Workforce Shortages & Gaps

Stakeholders identified gaps in Kodiak’s workforce as a significant challenge to fill current open positions and accommodate for potential growth of businesses in the Kodiak region. Skilled trades are of particular concern, including HVAC, mechanical, electrical, and construction; many projects in Kodiak require hiring workforce from off-island with added travel and accommodation costs. Automotive maintenance, equipment operators, and medical providers are also short in supply.

In September 2022, the Kodiak Economic Development Corporation hosted a Workforce Development luncheon with approximately 30 people representing 13 different sectors. Common themes from attendees included: difficulty of employers in filling open positions, attracting talented individuals, and a desire to have young people remain in Kodiak and thus grow the local workforce. An overwhelming number of attendees expressed the need to first understand how to start, and then support local resources to grow and develop the local talent. Developing local capacity is a preferred long-term workforce development solution as it can strengthen the economy in coming years.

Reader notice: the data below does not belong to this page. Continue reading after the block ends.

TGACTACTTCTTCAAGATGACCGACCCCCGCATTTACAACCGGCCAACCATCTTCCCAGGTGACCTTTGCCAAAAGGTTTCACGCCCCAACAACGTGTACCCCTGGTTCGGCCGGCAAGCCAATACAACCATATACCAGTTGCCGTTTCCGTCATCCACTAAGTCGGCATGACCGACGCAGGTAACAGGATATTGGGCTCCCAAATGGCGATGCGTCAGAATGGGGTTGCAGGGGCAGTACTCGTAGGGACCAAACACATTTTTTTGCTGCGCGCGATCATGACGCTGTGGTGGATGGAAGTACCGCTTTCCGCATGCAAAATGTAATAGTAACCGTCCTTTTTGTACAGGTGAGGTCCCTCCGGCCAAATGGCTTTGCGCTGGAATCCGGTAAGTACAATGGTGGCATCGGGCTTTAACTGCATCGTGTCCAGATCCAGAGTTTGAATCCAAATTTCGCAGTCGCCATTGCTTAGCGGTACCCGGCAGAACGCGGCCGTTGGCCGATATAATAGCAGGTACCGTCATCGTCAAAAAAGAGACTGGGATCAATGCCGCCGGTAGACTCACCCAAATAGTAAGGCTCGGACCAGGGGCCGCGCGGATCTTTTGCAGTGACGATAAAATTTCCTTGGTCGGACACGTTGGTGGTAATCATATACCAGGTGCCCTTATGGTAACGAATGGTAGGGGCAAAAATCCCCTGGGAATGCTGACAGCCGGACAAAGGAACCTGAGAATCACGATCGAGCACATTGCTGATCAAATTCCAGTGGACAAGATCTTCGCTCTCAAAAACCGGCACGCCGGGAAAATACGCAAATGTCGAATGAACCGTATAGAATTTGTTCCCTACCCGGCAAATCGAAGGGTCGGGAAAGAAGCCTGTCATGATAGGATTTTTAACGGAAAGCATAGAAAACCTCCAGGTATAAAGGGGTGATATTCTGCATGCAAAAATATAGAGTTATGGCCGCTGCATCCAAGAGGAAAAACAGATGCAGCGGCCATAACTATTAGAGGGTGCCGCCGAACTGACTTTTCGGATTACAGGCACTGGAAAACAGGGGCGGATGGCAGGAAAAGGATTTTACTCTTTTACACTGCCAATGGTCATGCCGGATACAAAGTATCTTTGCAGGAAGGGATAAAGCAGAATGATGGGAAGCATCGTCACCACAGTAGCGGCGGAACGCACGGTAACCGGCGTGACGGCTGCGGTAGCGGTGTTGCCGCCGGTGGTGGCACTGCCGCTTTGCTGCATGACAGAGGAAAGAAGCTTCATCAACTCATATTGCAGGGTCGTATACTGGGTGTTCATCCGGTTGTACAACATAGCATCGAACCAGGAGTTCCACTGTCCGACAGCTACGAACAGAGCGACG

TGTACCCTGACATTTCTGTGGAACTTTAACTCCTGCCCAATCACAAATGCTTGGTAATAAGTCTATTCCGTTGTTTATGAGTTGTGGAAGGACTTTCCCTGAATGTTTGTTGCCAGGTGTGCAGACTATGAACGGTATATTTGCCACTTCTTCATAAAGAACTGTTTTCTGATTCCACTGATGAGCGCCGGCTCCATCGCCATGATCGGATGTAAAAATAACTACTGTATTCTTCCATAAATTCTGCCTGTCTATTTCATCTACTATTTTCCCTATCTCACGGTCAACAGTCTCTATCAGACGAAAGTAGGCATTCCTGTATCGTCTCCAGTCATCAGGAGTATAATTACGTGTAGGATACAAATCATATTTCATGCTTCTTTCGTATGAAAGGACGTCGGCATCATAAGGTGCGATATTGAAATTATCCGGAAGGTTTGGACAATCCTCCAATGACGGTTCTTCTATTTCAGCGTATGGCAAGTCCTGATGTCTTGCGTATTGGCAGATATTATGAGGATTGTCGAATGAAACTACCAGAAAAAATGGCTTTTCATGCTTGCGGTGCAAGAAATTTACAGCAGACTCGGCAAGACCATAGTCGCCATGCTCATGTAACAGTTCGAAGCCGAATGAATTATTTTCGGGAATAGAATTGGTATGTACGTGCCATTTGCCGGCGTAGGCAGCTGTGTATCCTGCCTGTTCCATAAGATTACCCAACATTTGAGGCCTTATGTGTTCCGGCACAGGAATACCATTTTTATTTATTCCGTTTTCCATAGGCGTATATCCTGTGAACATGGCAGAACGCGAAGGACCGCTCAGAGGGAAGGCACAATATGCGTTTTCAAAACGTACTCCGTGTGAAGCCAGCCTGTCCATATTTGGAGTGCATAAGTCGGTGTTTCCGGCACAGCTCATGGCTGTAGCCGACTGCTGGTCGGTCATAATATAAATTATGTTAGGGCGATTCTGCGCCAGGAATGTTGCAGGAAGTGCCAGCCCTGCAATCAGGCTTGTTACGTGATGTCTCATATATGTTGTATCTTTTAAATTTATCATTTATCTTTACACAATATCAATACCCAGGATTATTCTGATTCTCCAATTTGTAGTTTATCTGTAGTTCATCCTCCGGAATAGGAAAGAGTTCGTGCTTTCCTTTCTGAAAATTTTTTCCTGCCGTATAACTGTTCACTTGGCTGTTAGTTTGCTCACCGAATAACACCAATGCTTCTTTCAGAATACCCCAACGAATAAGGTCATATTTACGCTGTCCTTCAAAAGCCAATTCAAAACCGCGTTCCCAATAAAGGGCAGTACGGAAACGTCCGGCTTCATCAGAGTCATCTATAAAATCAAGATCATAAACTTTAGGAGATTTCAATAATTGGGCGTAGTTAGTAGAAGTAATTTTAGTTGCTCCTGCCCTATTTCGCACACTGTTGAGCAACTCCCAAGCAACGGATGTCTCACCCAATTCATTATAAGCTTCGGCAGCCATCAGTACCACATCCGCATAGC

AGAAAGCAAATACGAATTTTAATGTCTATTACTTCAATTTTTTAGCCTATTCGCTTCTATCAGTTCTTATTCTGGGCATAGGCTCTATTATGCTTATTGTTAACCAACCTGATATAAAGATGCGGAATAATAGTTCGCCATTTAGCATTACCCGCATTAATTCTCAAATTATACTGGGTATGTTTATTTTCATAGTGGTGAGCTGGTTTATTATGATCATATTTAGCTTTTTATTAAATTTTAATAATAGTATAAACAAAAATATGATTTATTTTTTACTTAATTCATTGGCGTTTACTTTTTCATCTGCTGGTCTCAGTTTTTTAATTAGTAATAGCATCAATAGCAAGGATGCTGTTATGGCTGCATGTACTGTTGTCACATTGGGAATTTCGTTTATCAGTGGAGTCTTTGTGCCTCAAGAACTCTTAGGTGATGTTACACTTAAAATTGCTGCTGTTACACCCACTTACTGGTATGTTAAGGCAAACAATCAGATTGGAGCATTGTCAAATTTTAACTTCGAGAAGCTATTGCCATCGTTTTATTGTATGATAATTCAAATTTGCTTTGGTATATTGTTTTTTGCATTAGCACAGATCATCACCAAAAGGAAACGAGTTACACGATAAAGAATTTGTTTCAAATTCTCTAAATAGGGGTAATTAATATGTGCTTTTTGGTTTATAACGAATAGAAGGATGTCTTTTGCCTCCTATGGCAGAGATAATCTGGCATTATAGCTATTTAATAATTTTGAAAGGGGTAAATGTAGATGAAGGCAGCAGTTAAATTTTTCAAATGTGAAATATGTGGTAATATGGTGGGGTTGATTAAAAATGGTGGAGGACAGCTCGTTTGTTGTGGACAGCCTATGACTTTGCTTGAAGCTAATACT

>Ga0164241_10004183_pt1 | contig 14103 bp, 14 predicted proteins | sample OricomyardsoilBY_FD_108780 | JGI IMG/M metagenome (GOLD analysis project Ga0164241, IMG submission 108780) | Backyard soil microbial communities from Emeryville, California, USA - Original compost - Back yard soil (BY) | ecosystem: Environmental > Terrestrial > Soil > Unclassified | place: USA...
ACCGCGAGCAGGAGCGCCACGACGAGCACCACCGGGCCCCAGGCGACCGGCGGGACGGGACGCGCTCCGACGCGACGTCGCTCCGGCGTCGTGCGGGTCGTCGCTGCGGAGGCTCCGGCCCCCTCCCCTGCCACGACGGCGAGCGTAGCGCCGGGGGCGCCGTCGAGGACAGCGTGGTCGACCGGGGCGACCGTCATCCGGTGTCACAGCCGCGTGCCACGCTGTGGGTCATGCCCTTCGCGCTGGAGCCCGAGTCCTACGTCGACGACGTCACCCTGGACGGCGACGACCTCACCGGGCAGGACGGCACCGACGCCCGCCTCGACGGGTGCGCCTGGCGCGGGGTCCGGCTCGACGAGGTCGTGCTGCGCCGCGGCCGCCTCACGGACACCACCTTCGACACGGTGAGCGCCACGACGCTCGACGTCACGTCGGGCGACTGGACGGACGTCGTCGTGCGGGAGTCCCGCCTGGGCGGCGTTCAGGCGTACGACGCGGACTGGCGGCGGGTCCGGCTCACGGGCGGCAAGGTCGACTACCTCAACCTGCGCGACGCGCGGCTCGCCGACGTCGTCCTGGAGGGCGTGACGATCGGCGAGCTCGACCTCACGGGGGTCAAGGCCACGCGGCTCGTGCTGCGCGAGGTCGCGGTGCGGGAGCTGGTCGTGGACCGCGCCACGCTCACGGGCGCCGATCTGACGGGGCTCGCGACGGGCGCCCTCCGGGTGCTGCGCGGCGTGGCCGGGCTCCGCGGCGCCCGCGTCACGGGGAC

A more immediate need is to address the contemporary gap in the workforce. This is not just a Kodiak issue, but a state-wide challenge. According to the March 2023 Alaska Economic Trends “The size of Alaska’s working-age population has been declining for nine years in a row.” Two reasons cited include net migration losses and an aging population. Kodiak, in particular, has experienced an aging workforce in the fisheries sector, both in the fishing and processing components.

Additional factors also play a role in the availability of our local workforce, including significant housing shortages and the lack of affordable, quality childcare. The transient workforce from the military transfers and the fishing industry places pressure on housing availability, often filling short-term residential rentals.